- When walking with a Service and Guide Dog team, you should not walk on the dog’s left side, as it may become distracted or confused. Ask the handler where you should walk.
- Many Service and especially guide Dogs receive training to walk on the left side of paths, sidewalks, streets, etc… This is for the safety of the handler, so permit them the right away.
- Do not allow your pets to challenge or intimidate a Service and Guide Dog. You should allow them to meet on neutral ground.
These pearls of wisdom originated from the Guide Dog Foundation’s Service and Guide Dog etiquette recommendations. Please visit this link to read the original. Also, consider donating to either the Guide Dog Foundation or America’s Vet Dogs. Both provide efficacious Service and Guide Dogs to individuals with disabilities.
Service Animal and Guide Dog Protections and Regulations
The Americans with Disabilities Act and Department of Justice<
The Americans with Disabilities Act ensures all persons with a Service Animal or Guide Dog has the right to access all areas classified as Public Accommodations. The Department of Justice rulings creates the teeth to enforce these provisions. The below links and resources will help one understand these basic overarching rights for both persons with disabilities and owners or managers of areas classified as public accommodations.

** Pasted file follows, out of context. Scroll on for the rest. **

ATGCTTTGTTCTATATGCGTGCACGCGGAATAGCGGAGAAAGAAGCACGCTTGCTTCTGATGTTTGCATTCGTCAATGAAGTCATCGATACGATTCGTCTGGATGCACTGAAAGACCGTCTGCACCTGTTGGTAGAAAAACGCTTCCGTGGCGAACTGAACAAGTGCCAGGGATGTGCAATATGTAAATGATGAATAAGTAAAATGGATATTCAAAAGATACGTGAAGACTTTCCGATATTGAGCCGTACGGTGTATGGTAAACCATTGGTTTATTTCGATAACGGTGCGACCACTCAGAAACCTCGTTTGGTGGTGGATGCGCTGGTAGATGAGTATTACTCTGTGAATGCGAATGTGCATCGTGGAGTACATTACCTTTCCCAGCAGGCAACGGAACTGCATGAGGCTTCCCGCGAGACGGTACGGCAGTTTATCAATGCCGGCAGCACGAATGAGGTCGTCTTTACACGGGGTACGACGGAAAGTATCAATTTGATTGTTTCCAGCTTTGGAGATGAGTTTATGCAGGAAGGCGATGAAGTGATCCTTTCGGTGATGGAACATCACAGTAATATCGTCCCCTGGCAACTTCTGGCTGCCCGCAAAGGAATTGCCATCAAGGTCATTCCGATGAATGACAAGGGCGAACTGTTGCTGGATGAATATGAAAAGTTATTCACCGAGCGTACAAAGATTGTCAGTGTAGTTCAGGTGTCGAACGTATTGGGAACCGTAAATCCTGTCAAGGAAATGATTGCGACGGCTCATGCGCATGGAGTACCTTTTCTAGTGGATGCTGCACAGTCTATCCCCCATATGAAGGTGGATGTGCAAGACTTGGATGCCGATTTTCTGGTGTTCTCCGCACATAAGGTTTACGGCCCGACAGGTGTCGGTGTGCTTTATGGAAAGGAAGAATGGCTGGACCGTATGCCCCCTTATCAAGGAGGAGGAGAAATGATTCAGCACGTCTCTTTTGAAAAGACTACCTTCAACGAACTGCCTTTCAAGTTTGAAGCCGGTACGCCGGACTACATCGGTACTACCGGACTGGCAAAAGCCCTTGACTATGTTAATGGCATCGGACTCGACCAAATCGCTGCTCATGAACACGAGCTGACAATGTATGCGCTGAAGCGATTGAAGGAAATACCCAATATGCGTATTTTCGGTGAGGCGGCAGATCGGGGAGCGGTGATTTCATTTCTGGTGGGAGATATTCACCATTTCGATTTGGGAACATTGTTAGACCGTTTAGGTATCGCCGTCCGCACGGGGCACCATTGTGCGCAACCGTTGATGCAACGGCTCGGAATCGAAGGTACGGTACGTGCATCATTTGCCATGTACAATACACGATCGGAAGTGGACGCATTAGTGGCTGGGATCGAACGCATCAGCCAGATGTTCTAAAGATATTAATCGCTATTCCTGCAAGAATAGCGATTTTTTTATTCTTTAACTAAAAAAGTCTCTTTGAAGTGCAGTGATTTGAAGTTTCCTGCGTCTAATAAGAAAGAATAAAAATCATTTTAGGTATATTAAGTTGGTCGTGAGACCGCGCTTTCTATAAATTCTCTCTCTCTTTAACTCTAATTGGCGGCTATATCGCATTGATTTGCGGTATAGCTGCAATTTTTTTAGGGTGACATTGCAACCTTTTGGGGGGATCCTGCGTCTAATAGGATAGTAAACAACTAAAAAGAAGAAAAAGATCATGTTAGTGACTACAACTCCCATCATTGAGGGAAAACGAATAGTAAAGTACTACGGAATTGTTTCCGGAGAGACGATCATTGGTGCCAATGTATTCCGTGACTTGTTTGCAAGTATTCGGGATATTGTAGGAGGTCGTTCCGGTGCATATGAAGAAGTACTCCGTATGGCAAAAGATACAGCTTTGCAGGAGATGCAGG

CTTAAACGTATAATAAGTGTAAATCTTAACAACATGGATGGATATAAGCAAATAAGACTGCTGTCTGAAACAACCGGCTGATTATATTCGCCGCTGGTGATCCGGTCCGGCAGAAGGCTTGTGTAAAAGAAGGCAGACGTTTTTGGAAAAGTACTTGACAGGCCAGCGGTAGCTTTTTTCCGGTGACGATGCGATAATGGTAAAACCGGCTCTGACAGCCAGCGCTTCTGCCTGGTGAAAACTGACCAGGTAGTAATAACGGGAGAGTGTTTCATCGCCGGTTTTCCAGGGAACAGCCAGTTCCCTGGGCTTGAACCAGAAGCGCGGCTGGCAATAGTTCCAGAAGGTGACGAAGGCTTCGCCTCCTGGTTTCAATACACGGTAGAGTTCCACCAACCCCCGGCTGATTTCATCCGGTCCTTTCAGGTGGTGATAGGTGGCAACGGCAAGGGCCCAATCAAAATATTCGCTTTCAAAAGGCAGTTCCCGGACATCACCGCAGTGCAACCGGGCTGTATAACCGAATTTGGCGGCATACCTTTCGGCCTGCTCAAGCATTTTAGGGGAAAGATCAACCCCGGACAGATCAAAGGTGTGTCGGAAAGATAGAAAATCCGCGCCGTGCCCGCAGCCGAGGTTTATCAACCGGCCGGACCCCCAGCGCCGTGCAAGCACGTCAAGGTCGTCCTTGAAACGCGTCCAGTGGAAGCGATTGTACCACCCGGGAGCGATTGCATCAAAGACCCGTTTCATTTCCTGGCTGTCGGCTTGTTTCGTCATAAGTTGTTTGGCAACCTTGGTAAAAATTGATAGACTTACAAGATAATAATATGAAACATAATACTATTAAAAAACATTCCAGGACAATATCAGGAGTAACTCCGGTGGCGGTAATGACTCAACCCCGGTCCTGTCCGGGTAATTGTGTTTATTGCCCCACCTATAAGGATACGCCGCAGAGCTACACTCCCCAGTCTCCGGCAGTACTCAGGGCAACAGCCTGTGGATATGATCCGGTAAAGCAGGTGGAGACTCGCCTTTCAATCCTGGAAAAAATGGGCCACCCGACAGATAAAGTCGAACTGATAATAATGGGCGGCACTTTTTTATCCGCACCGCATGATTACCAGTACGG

2010 Americans with Disabilities Act Revised Service Animal Policies
Department of Justice’s 2015 Frequently Asked Questions About Service Dogs
Guide and Service Dog Accreditation Bodies
While the ADA does not stipulate assistance dogs must come from an accredited academy to receive regulatory protections, the international accreditation bodies offers a wealth of information for perspective handlers to private entities trying to learn the differences between legitament assistance dogs and fake ones. Its the opinion of Blind Not Alone that one attends a school accredited by one of the below organizations for their guide or service dog.
IGDF is the premeir entity ensuring that schools accredited by them produce the world’s best guide dogs. With over 80 schools receiving their approval from around the world, you know that every guide dog trained through their network is backed by a trainer and training regiment with years of research and evaluation backing it.